So now you have a campaign in varying states of detail, with the most detail centred around where players will start. The next step is linking players to the things going on in the start space by using the life events they generate as they develop their characters. In the same way characters may connect to one another through life events you can work with players to connect their life events to to the factions and worlds that make up your setting. As you do this allow new detail to enter play as appropriate.

Let’s look at some life path events for players starting life in the mining system of Qualis (0507) using Mongoose 2nd Ed.

One character joins the army and gets the following life event: “Surrounded and outnumbered by the enemy, you hold out until relief arrives. Gain DM+2 to your next Advancement check.”

Did this happen on Qualis or another nearby system? Let’s let it happen at Qualis. I’ll go to my faction picker to see if its related to something factional. I get the New Horizons faction, a sector level group. Qualis has a type C star port so the faction is present on an 8+, DM+2 for strength. They pass the check and I note down what other factions are present at the same time. I discover there is only the Liberal Collective present.

So who were the enemy? Let’s say that New Horizons was pushing for more in-system mining to help build a small enforcer fleet they are building near Eezra, the subsector capitol. However they have overstepped the mark in their enthusiasm and a group looking for miners to get better returns on the work done have started an armed insurrection, capturing both planetside infrastructure and space fuel facilities.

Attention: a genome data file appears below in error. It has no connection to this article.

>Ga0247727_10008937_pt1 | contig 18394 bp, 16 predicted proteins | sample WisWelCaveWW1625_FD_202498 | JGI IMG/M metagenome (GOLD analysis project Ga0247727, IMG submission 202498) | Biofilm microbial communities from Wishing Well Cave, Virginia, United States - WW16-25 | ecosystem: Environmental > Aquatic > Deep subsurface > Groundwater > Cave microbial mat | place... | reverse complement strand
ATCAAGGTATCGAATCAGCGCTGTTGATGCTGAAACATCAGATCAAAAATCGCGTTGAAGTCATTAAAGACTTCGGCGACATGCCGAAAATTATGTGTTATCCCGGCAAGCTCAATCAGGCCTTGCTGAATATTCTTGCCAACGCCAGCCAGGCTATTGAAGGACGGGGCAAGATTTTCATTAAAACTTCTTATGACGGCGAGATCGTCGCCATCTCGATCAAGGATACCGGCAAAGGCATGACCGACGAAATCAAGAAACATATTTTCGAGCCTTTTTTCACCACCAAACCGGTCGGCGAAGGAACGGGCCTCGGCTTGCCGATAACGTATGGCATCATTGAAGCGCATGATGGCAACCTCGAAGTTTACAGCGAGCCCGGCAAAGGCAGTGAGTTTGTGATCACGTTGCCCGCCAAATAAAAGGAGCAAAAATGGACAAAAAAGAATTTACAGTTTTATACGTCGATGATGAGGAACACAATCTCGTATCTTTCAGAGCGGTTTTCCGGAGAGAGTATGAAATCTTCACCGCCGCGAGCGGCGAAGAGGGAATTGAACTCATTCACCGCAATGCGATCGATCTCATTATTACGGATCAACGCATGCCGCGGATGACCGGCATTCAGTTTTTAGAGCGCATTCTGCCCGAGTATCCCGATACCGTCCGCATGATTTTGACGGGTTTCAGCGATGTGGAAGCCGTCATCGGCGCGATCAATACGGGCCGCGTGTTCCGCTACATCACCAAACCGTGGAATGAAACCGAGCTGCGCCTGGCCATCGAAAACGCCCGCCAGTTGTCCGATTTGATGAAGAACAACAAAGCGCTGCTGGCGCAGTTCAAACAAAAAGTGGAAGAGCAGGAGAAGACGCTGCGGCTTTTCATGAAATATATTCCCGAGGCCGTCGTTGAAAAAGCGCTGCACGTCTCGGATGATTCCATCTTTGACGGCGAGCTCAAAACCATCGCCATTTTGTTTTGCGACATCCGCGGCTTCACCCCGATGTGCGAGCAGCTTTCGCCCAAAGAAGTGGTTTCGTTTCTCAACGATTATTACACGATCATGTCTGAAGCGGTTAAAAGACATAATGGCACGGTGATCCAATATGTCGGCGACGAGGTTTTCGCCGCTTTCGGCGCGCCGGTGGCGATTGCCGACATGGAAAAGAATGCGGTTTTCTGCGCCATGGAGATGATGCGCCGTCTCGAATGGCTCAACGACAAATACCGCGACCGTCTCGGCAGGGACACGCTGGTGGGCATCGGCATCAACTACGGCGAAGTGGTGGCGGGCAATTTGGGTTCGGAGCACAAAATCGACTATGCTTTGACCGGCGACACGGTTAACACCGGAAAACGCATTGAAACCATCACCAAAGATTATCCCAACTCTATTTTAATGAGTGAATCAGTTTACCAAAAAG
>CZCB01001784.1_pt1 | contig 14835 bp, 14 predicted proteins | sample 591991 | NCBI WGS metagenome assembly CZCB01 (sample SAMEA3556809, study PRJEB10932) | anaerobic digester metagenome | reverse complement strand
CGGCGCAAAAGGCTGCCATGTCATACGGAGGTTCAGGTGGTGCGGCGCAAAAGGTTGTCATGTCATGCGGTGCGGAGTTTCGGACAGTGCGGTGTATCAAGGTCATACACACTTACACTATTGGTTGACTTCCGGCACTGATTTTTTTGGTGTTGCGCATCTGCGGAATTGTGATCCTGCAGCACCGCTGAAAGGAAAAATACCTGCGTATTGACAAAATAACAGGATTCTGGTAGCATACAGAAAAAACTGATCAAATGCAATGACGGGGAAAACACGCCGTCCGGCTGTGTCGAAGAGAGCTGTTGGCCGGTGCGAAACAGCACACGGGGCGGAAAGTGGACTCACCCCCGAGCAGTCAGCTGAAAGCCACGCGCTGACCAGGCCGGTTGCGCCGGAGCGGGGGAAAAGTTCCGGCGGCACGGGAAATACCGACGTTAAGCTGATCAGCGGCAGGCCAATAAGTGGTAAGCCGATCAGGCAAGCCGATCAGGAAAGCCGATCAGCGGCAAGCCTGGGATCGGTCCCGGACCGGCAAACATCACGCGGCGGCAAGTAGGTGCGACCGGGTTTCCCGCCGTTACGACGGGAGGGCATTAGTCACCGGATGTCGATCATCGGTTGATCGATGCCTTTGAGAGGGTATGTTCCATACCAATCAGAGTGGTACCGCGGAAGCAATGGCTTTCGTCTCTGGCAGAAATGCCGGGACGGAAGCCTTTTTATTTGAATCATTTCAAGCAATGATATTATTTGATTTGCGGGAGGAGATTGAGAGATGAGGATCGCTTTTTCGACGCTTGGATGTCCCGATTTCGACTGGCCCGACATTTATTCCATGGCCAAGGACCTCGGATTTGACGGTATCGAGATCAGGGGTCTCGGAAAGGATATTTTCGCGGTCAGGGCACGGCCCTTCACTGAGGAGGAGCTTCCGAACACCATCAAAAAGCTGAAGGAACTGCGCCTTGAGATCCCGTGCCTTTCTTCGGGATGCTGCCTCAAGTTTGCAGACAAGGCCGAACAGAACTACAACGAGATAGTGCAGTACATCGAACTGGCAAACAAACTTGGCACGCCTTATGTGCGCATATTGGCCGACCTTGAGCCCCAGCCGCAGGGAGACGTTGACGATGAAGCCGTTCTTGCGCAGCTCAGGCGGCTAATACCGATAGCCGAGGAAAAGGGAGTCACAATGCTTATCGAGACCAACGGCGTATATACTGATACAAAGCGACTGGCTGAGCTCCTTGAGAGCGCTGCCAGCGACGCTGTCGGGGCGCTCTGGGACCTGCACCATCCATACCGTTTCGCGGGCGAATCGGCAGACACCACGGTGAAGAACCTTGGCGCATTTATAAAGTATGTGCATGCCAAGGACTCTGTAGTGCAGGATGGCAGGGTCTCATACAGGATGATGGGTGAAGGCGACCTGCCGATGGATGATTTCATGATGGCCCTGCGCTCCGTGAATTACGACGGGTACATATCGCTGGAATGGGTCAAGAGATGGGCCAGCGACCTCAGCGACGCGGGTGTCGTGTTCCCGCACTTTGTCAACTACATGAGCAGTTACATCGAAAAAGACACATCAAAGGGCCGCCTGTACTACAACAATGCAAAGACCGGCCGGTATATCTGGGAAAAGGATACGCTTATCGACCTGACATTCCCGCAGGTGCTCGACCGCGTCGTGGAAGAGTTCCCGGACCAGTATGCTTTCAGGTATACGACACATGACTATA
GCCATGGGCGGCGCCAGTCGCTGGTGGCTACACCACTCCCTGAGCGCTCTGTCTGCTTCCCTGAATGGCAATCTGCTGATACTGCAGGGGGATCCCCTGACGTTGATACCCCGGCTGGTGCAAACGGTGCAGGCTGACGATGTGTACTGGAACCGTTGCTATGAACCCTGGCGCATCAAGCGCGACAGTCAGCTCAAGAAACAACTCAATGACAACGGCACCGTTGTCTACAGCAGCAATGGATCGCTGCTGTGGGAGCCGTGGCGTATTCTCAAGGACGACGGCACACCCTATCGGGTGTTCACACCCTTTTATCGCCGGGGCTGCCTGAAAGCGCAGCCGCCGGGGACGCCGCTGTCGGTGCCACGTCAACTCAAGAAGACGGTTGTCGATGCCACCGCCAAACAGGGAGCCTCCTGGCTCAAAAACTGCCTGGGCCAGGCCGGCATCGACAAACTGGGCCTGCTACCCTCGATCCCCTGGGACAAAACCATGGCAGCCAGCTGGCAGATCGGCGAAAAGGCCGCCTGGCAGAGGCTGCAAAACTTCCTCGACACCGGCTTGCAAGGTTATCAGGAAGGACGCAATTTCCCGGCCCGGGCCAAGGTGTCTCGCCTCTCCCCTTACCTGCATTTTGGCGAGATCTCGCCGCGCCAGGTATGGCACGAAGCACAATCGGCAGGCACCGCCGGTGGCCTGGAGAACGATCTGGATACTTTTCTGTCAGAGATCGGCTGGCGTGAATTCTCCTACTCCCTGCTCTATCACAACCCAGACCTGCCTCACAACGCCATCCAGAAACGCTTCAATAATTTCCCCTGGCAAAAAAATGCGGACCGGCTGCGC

The army have been sent in, half a battalion with two AFVs to liberate six of the main mining locations for energy and structural metals. A civilian “observer” from New Horizons was present and insisting on actions that hamper the operation and lead to the player’s squad being besieged.

Now the player knows about New Horizons, some local trouble and a little about the bigger picture. They probably have some feelings about each of these things as well.

Another player gets a life event as a drifter, hanging about on Qualis at the time of the troubles. The event is “A patron offers you a chance at a job. If you accept, you gain DM+4 to your next Qualification roll, but you owe that patron a favour.” I go to the faction pack and get Terran Resistance. They are not present on Qualis. The drifter gets a job, all expenses paid, taking some info on a memory dot to Eezra, delivering it to a member of the Terran Resistance. It contains info regarding the New Horizons’ increase in metals extraction for fleet building and the threat of the miner alliance, and the player learns the Terran Resistance hope to convince New Horizons to work with them in the task of rolling back the Berekion incursion. The Terran Resistance are owed the favour which can be a great adventure seed.

And there you have it, a system that provides large scale, interesting context, connects the players to it, generates scenario seeds and takes very little time to prep. You could take the example sub sector here and run it as a campaign. If you do let me know about it and tell me how things turned out on Qualis over at StrangeFlight.blog. Hope you enjoy it!